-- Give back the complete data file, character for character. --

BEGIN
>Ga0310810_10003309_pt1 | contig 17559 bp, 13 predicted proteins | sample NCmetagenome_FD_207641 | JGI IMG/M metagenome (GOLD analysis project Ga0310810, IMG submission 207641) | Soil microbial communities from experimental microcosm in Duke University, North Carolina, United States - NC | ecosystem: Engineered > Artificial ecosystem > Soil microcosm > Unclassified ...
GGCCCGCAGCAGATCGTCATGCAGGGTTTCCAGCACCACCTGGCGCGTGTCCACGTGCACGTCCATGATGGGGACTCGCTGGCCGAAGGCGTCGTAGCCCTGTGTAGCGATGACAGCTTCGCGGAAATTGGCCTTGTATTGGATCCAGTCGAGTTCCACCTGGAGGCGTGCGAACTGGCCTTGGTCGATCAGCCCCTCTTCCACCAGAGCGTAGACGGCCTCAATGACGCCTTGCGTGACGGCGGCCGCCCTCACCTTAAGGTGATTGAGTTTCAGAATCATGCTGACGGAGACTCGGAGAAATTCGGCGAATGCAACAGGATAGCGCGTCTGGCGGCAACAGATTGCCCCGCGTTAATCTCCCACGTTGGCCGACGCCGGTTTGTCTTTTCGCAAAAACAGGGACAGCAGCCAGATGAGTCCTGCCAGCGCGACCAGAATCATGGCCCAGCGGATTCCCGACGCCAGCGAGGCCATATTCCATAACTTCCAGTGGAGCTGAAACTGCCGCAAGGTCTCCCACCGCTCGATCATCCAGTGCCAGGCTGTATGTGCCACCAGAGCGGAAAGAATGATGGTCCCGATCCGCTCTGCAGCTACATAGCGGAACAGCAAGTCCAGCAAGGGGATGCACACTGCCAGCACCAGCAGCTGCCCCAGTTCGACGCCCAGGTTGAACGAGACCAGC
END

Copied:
>Ga0310810_10003309_pt1 | contig 17559 bp, 13 predicted proteins | sample NCmetagenome_FD_207641 | JGI IMG/M metagenome (GOLD analysis project Ga0310810, IMG submission 207641) | Soil microbial communities from experimental microcosm in Duke University, North Carolina, United States - NC | ecosystem: Engineered > Artificial ecosystem > Soil microcosm > Unclassified ...
GGCCCGCAGCAGATCGTCATGCAGGGTTTCCAGCACCACCTGGCGCGTGTCCACGTGCACGTCCATGATGGGGACTCGCTGGCCGAAGGCGTCGTAGCCCTGTGTAGCGATGACAGCTTCGCGGAAATTGGCCTTGTATTGGATCCAGTCGAGTTCCACCTGGAGGCGTGCGAACTGGCCTTGGTCGATCAGCCCCTCTTCCACCAGAGCGTAGACGGCCTCAATGACGCCTTGCGTGACGGCGGCCGCCCTCACCTTAAGGTGATTGAGTTTCAGAATCATGCTGACGGAGACTCGGAGAAATTCGGCGAATGCAACAGGATAGCGCGTCTGGCGGCAACAGATTGCCCCGCGTTAATCTCCCACGTTGGCCGACGCCGGTTTGTCTTTTCGCAAAAACAGGGACAGCAGCCAGATGAGTCCTGCCAGCGCGACCAGAATCATGGCCCAGCGGATTCCCGACGCCAGCGAGGCCATATTCCATAACTTCCAGTGGAGCTGAAACTGCCGCAAGGTCTCCCACCGCTCGATCATCCAGTGCCAGGCTGTATGTGCCACCAGAGCGGAAAGAATGATGGTCCCGATCCGCTCTGCAGCTACATAGCGGAACAGCAAGTCCAGCAAGGGGATGCACACTGCCAGCACCAGCAGCTGCCCCAGTTCGACGCCCAGGTTGAACGAGACCAGC